For 38 years Palijczuk taught at McDaniel as a full professor, instructing future generations of artists in such subjects as watercolor, oil painting, sculpture, printmaking, drawing, 3-D design and more. He also has taught art at the Baltimore Museum of Art, the Maryland Institute of Art, and Baltimore Jewish Community Center.

Today, his sculptures and paintings are in more than 500 public and private collections across the country and around the world.

Now retired from McDaniel, Palijczuk’s lifetime of artistic accomplishment is being recognized in the exhibition, “Wasyl Palijczuk at 78: Art and Life Retrospective,” on view through Nov. 30 at the Gallery in the Scott Center at Carroll Community College in Westminster.

Works filled with symbolism

Palijczuk’s subject matter is as eclectic and diverse as the artistic styles he works in. “It’s whatever comes to my heart and my mind,” he said. “It’s not about the person viewing my work, it’s about my life.”

A painting of storks on a thatched roof, for example, might not mean anything to the casual observer, but to the artist, it is a symbol of his early life in Ukraine and the legend there that storks bring good luck.

In “Springtime of Our Life,” a transparently pregnant woman is handing a flower to a man dressed in traditional Eastern European garb. That painting was done shortly after Palijczuk’s wife, Oksana, became pregnant with their twin daughters.

“I didn’t get married until I was 42,” said Palijczuk, “and this painting represents that new beginning in my life.”

Palijczuk’s sculptures are equally symbolic. He likens carving stone to writing a novel. “There are many symbols in my work,” he said. “You can’t just glance and walk away.

“Don’t ask me what my art means,” he advises viewers. “Ask what it means to you.”

This current exhibit features 48 of Palijczuk’s works, though he estimates he has created “not less than 1,000” paintings and sculptures. And though he still feels the urge to continue working as an artist, he is doing less of that these days, in part because he is occupied with family responsibilities, and in part, because “what the heck would I do with it?” he asked.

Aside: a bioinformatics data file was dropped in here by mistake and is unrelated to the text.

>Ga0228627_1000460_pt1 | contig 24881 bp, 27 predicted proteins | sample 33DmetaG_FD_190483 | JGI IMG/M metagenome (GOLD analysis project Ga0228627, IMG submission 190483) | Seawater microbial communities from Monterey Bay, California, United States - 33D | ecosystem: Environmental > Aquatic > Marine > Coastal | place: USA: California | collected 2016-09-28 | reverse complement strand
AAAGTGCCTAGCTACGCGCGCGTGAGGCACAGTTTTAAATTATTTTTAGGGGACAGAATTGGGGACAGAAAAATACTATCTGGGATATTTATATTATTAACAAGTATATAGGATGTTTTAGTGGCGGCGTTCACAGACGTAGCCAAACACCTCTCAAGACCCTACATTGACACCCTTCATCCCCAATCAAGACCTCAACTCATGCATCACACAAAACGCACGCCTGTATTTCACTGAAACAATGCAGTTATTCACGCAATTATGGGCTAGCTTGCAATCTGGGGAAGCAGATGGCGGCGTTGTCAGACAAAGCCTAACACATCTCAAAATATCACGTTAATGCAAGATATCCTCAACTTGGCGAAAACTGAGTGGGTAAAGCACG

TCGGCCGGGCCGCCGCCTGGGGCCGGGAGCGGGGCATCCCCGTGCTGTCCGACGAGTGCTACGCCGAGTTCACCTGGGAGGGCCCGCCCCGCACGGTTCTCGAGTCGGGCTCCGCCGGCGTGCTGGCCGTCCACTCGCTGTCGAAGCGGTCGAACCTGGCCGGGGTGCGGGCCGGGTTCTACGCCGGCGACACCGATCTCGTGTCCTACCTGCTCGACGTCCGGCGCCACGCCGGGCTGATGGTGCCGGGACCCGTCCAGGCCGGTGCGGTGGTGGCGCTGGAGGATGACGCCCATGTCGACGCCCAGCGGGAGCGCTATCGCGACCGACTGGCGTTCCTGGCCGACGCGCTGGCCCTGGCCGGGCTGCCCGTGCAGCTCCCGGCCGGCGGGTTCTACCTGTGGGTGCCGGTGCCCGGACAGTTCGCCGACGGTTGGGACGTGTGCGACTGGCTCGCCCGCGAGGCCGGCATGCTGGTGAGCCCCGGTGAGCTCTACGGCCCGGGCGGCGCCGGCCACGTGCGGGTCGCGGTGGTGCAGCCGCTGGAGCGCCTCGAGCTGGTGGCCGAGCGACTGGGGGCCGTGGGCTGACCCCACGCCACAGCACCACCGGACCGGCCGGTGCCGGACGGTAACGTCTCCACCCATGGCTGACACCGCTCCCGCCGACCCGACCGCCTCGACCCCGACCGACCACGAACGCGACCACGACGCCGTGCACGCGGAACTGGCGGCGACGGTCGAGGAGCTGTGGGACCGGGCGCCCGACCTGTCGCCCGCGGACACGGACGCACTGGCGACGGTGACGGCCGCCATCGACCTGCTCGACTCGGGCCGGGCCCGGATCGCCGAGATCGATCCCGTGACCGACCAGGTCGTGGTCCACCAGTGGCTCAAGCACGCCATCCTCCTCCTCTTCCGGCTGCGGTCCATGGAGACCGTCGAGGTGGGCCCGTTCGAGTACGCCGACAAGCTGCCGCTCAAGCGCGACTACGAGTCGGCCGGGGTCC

If he had more spare time, Palijczuk would also like to grow bonsai trees, the Japanese art form of miniature trees grown in containers.

“I like nature in all its forms,” he said, to the extent that some of his sculptural pieces even include the skeletal or petrified remains of animals he has found. (He emphasizes, however, that “no animals were killed for my art!”) “I admire what nature does, and I work with what it does,” he explained.

While some artists look down on teaching, Palijczuk found that his art complemented his teaching and vice versa. In teaching his students a multitude of art forms, he had to demonstrate those styles to them. It was an ideal melding of his own restless spirit.

In his artist’s statement, Palijczuk explains what art means to him:

“Art is spontaneous, fresh and exciting. It is love, hate, drama, simplicity, complexity, sadness and joy. It is reality, fantasy, one’s dreams and disappointments. It is a personal view of life, death, the present, the past and the future. Art isn’t a reproduction of another’s work or idea, but is your own personal statement and philosophy of life.”

Palijczuk had the opportunity to return to Ukraine in 1991 after the fall of Communism. The one-room house he grew up in was no longer there, nor was there anyone he remembered.

And while he has kept his Ukrainian connections strong — he was a member of the Ukrainian-American Association of University Professors, the Baltimore Ukrainian Education Association and the author of a chapter on art in Ukrainians in Maryland — it is the United States that Palijczuk credits with saving his life.

“I was born in Ukraine, and she is my mother,” he said, “but America accepted me and she is my love. This is my home.”

What still surprises him though, more than a half-century after arriving in this country, is how unplanned his life has been. “One thing just led to another,” he said.

Would he have done anything differently had he actually made plans?

“No,” he said thoughtfully. “Once the war was over, life happened and I’ve enjoyed every part of it.”

Carroll Community College, which will exhibit Palijczuk’s work through Nov. 30, is located at 1601 Washington Rd. in Westminster. Gallery hours are Monday through Thursday, 9 a.m. to 8 p.m., and Friday and Saturday, 9 a.m. to 3 p.m.


Mr Wasyl Palijczuk

I met Mr Palijczuk today at our community yard sale and had no idea that he was famous in the art world.

I purchased a beautiful plant stand from him and we talked a little about his life. I came home and looked him up on the web when I discovered who he was.

What a pleasure it was to meet him. I plan to take a trip to CCC to view his work.